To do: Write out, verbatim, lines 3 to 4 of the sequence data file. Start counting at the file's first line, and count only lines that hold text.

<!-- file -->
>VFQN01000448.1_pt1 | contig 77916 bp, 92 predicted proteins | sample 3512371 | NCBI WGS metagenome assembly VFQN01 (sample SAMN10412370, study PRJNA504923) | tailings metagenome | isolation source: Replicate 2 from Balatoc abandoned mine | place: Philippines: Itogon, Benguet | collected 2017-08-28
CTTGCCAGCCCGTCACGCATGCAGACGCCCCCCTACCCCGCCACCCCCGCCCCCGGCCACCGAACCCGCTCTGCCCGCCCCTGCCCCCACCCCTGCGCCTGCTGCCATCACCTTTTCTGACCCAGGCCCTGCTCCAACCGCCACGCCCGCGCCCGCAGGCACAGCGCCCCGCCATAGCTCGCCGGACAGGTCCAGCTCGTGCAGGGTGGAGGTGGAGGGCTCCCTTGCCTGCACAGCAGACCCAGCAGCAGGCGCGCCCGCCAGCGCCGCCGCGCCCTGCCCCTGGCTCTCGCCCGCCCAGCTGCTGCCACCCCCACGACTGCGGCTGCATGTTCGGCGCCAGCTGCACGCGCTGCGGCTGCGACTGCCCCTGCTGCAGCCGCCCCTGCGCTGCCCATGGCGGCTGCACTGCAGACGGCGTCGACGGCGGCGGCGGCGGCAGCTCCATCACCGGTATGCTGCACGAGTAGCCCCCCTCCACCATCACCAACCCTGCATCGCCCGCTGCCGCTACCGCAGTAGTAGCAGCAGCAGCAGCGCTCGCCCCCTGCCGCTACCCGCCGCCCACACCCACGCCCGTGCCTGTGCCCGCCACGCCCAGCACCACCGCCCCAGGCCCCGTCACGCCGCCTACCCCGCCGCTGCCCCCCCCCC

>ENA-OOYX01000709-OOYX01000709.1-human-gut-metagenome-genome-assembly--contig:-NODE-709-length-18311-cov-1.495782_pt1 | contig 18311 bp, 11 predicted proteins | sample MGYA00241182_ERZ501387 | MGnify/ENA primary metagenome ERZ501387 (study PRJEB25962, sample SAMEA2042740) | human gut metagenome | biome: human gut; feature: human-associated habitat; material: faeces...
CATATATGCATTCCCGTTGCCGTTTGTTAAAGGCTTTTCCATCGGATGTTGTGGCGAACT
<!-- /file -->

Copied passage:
>ENA-OOYX01000709-OOYX01000709.1-human-gut-metagenome-genome-assembly--contig:-NODE-709-length-18311-cov-1.495782_pt1 | contig 18311 bp, 11 predicted proteins | sample MGYA00241182_ERZ501387 | MGnify/ENA primary metagenome ERZ501387 (study PRJEB25962, sample SAMEA2042740) | human gut metagenome | biome: human gut; feature: human-associated habitat; material: faeces...
CATATATGCATTCCCGTTGCCGTTTGTTAAAGGCTTTTCCATCGGATGTTGTGGCGAACT